Masked People at Work - Photo courtesy of Cherry Deck on Unsplash

Los Angeles County health officials are expected to announce Thursday whether a mandatory indoor mask-wearing mandate will be imposed in response to elevated COVID-19 transmission and hospitalizations.

Public Health Director Barbara Ferrer indicated twice over the past week that plans to reimpose a masking mandate could be put on hold in light of recent stabilizing hospitalization figures and a drop in average daily infection numbers. She said earlier the mandate would be imposed if the county remains in the “high” virus activity level as defined by the U.S. Centers for Disease Control and Prevention, for two consecutive weeks.

The county entered the “high” category two weeks ago when the average daily rate of COVID-related hospital admissions rose above 10 per 100,000 residents. As of last Thursday, the rate was 11.7 admissions per 100,000 residents.

If the rate remains in the “high” level Thursday, the mandate could be imposed beginning Friday. But according to Ferrer, the county may delay the move if there’s a continuing downward trend in numbers, or if the rate of new virus-related hospital admissions is at least approaching the threshold level that would drop the county back to “medium” virus activity.

She told the Board of Supervisors on Tuesday that, given recent declines, “We may be positioned to pause the implementation of universal masking.”

Los Angeles County is the only jurisdiction in the state considering a masking mandate, even though dozens of other counties are also in the CDC’s “high” virus-activity level.

While Ferrer has defended the idea of a mandate — calling it a proven and simple tool for slowing transmission of the virus and protecting workers in indoor businesses — opposition to the concept has been rising.

On Wednesday, the city of El Segundo announced it would not enforce a county masking mandate, mirroring a decision made Monday night by the city of Beverly Hills.

The cities of Long Beach and Pasadena — both of which operate their own health departments separate from the county — announced Tuesday they will not issue mask mandates, even if the county does.

“The (Long Beach) Health Department strongly encourages people to practice personal responsibility and common-sense measures to protect themselves, their loved ones and the greater community from COVID-19,” according to a statement from Long Beach. “People are advised to mask indoors when in public places, conduct rapid testing before and three to five days after social gatherings and choose outdoor activities where possible.”

Both Long Beach and Pasadena officials said they would continue to monitor the COVID situation. Pasadena officials said they would “consider appropriate public health actions to protect our community as the situation changes.”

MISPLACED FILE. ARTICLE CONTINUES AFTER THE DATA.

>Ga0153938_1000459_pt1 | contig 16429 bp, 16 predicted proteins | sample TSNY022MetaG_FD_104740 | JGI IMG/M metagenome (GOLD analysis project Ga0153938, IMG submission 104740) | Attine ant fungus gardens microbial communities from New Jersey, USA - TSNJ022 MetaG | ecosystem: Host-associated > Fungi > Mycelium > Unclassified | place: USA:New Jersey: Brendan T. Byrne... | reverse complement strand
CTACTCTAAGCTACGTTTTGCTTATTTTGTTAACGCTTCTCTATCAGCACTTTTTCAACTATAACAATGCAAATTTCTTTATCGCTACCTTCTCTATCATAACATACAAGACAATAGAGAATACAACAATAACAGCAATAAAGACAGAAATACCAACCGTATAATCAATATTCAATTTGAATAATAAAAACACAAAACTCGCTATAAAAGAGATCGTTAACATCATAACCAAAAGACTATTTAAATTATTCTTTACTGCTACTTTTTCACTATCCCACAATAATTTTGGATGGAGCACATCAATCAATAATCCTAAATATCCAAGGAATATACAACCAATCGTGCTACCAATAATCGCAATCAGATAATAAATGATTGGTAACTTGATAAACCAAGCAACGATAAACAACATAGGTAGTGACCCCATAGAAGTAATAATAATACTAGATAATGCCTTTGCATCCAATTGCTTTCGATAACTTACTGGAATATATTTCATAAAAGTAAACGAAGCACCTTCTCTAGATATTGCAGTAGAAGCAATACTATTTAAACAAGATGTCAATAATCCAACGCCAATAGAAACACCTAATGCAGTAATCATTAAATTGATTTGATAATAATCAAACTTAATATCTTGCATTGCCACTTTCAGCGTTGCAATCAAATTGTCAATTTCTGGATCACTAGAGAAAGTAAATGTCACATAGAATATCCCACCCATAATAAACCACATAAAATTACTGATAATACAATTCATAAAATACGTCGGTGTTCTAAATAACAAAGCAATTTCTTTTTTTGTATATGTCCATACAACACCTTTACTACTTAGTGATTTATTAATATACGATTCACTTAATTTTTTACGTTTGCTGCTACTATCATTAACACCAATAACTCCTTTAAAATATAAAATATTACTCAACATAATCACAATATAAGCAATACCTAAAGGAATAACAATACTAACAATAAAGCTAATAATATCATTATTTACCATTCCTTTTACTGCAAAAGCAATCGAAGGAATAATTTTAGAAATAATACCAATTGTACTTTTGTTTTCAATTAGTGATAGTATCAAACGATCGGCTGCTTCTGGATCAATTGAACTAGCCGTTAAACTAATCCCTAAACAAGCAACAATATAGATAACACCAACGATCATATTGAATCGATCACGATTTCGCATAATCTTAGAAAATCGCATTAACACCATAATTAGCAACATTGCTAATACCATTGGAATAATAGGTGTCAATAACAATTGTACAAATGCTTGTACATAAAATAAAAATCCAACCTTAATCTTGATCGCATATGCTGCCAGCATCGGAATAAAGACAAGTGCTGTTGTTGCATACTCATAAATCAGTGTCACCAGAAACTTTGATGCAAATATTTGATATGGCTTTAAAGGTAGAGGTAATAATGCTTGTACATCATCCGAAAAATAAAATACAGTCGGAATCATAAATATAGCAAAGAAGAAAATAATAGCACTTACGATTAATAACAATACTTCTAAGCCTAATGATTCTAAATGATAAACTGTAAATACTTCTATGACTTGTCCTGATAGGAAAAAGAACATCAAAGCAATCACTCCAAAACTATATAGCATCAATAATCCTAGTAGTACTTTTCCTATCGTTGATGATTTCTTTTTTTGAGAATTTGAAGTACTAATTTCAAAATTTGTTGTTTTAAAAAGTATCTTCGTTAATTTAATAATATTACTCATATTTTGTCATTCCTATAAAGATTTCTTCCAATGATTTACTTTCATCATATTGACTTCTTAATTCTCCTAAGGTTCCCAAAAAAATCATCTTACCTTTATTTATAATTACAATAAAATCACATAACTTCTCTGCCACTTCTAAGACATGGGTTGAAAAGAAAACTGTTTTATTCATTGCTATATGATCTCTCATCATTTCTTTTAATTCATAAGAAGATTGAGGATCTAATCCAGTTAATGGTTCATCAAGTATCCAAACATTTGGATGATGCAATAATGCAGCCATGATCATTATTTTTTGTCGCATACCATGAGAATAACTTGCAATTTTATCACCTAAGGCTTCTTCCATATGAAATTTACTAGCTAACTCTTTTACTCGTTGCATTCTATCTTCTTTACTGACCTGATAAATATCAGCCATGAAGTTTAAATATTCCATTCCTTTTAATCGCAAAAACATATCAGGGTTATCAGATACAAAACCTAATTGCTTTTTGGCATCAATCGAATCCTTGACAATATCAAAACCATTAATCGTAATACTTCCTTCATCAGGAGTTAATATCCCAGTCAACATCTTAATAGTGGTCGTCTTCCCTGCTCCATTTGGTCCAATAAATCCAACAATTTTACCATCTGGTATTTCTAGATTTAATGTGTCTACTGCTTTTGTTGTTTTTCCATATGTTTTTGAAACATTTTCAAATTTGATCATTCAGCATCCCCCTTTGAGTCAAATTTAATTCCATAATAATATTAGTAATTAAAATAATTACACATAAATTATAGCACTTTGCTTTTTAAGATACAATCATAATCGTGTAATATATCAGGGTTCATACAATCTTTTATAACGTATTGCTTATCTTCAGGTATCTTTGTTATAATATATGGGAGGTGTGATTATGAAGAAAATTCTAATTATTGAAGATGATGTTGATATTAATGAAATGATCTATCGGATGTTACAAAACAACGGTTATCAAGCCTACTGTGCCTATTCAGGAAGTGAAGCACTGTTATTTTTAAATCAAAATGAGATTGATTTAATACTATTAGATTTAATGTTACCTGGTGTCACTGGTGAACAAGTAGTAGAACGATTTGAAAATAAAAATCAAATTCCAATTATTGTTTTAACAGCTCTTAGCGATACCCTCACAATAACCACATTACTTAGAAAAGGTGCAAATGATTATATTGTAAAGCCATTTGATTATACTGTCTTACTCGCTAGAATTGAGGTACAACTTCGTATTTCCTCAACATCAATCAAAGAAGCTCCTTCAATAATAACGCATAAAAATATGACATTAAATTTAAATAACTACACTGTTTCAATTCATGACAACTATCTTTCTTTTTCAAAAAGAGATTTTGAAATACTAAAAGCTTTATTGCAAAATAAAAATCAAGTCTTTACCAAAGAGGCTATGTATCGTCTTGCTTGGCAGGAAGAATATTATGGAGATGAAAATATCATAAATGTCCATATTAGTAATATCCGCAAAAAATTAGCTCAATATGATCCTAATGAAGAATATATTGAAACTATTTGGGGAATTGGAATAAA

County Supervisor Kathryn Barger issued a statement Monday saying she will not support a mandate. She said she agrees that masks are an effective tool against virus spread, but does not believe imposing a mandate will have the desired effect.

“I am adamantly opposed to mandating the masking, because I truly do believe it’s going to have the opposite effect,” Barger said during Tuesday’s board meeting.

Supervisor Janice Hahn joined her in opposing a possible mandate, saying she fears imposing such a rule “will be very divisive for L.A. County.”

“I honestly believe there are a significant number of the population who are not willing to accept mask mandates at this point,” Hahn said. “And many of them, the ones that have contacted me, pointed out that we do have more tools now than we had at the beginning of the pandemic.

“… Personally I’m worried … that we’re losing the trust this time of a portion of the public that’s actually been with us up to this point,” she said.

Hahn suggested that the county consider simply expanding the list of places where masks are still required to include grocery stores and pharmacies, rather than all indoor spaces. Ferrer said her department would consider the idea.

Ferrer on Tuesday again confirmed that most pandemic-tracking metrics are down, noting that the average daily rate of new cases over the past week had fallen to about 6,100, down from 6,700 the prior week — although the county on Wednesday reported 7,316 new infections.

Virus-related hospitalizations have also stabilized over the past week, she said, as well as the daily number of fatalities — although she stressed that the latter number remained too high at about 14 fatalities per day. Another 20 deaths were reported Wednesday.

She said transmission of COVID-19 remains high across the county, and the virus is still a leading cause of death, killing more people in the first six months of the year than drug overdoses, the flu and traffic crashes combined. The number of cases announced by the county each day are also believed to be an undercount, since many people rely on at-home tests, the results of which are not always reported to health officials.

According to state figures, there were 1,280 COVID-positive patients in county hospitals as of Wednesday, down from 1,286 on Tuesday. Of those patients, 137 were being treated in intensive care, up from 134 a day earlier.

The 7,316 new COVID cases reported Wednesday, raised the cumulative total from throughout the pandemic to 3,279,517. The 20 deaths lifted the overall death toll to 32,674.

The average daily rate of people testing positive for the virus was 16.2% as of Wednesday.

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